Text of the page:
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India-Pakistan; Suspects
In Each Others Eyes

By Syed Junaid Hashmi

04 July, 2007

Every word said was being tapped, individuals were being screened, every face was being photographed and numerous cameras from both sides were zooming in to record the ceremonial meeting of Indian Border Security Forces (BSF) and Pakistani Rangers at the International Border (IB). The occasion was mela Chamliyal yet it appeared as if it was an official meeting of border guards of both sides.

Movement had been restricted at the Zero Line along the International Border (IB) where the two sides met to exchange pleasantries. Families of officers and a few locals represented the two sides. One could have a glimpse of devotees, who had gathered in huge numbers to celebrate annual fair on the other side of IB but with prevailing atmosphere of disbelief, moving an inch from the Zero Line appeared difficult.

Inside the camp, every word was being over-heard. The families from both the sides who were part of the ceremonial function failed to interact with each other. Locals kept looking at each other's faces but could not exchange even a few words with each other. They remained mum. Those who spoke sought increase in people to people contacts while most others demanded a meeting place for divided families on IB.

Ironically, even this was being over-heard. An interaction with children from Pakistan was interrupted twice, once by an eavesdropping Jawan of BSF and the other time by an official video camera. Another interaction with an officer of Pakistan Rangers was stopped midway by an officer of the Border Security Forces (BSF) stating that senior officers have already talked a lot about the mela.

"You can develop a special story from the shrine itself, let the officers relax," remarked the officer. Children from both sides who had been allowed to come to Zero Line kept looking at each other waiting for an opening to intermingle with each other but they did not happen. A child from the Indian side while looking at the Pakistani children said " Yeh Bachey to hum sey milney aaye hain, phir kyon nahin miltey (These children have come to meet us, then why they are not meeting).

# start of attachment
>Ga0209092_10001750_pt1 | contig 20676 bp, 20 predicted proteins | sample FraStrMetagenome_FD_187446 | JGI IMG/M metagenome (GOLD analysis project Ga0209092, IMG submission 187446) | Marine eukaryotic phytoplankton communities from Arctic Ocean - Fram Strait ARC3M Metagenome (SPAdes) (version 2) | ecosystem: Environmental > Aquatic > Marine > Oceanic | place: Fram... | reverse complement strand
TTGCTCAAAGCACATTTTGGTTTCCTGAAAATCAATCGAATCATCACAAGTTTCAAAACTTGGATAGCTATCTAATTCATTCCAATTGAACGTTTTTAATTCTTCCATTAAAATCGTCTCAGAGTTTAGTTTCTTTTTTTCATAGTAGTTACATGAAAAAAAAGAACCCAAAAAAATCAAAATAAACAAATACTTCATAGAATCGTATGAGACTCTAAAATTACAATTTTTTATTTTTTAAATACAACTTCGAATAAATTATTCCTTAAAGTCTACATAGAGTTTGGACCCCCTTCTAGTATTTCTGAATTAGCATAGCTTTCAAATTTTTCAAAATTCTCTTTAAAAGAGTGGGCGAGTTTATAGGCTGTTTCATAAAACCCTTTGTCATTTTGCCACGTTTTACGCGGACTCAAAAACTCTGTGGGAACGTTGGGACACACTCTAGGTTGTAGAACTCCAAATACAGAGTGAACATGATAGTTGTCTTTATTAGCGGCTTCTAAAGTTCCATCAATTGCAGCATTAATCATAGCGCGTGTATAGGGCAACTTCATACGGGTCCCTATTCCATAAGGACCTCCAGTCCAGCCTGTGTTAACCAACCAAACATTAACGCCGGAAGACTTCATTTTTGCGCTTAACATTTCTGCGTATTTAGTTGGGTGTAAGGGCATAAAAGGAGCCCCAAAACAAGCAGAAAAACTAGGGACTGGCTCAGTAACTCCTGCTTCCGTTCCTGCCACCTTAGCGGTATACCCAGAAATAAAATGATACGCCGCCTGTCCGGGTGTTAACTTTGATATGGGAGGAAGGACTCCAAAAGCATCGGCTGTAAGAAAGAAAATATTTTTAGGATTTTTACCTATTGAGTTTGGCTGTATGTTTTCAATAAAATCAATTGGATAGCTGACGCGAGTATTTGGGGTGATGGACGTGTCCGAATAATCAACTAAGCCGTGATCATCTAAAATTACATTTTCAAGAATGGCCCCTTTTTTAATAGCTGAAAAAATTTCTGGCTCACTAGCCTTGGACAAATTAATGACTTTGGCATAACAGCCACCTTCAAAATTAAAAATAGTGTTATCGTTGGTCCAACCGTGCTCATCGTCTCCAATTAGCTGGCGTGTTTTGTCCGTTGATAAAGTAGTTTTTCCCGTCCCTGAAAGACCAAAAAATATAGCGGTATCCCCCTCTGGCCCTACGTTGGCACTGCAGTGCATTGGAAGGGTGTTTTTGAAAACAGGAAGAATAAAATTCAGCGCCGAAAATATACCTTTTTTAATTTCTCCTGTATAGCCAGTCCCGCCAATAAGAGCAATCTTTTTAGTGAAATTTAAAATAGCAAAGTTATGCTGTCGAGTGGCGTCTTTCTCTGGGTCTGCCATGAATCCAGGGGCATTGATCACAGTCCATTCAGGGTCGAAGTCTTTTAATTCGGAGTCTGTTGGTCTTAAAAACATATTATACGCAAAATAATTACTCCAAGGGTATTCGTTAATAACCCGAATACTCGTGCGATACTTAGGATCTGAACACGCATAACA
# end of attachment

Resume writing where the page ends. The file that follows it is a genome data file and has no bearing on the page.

Outside the tent of the border security forces, at the place where Pakistani rangers had parked kept their vehicles, a man standing guard stopped everyone trying to get close to the vehicles. " Yeh hamarey officer shahibaan ki gadian hain, hamein hokum hai ki hum kisiko bhi inkey paas Na aaney dein (These are vehicles of our officers, we have been ordered not to allow anybody to come close to these vehicles ), a Jawan of the Pakistani Rangers told one and all whosoever tried to get close to the vehicles.

When this correspondent tried to converse with a man in plain clothes standing close to the vehicles of the Pakistani officers, he said "Aap logon ka koi bharosa nahin, mujhey apna I-card dekhao phir mein baat karoon gaa (You people cannot be trusted, show me your I-Card then I will talk). When he was shown the I-card, he again refused stating " Yeh I-Card Nakli Hai (This card is fake). He went on to say "Agar aap akhbar sye ho to mela kye barey mein pooch, gadi KO kya karma hai aap Ney (If you are from a newspaper then ask about the fair, what have you to do with the vehicle).

Mistrust was apparent despite the fact that both India and Pakistan have been talking since the last five years about making boundaries irrelevant. When the ceremony culminated, a Jawan standing along with an officer on the gate would allow only those people to cross on this side who possessed a Valid I-Card signifying that he belongs to this side of Jammu and Kashmir.

A journalist from Punjab who has been working in Jammu was stopped for I-Card which he was not carrying with him. He was allowed to cross over only after another reporter from Jammu told the officials that he is a journalist and has forgotten his I-card. "In Jammu and Kashmir if these meeting points become grounds of suspicion and distrust, then it is better to keep off from this annual ritual," said the journalist from Punjab.

"A joint mechanism on terror has been formed, bus service has been started, Rail services have become operational and people to people contacts have increased yet mistrust, suspicion, skepticism have become a part of such ceremonial meetings between India and Pakistan," said Senior leader of People's Democratic Party Nizamuddin Bhat. He added that these points could become points of emotional integration and help in strengthening the bond of love and liking between the people on the two sides.

Writer is a Journalist, presently working with jammu and kashmir's reputed english daily "The Kashmir Times". He can be reached at

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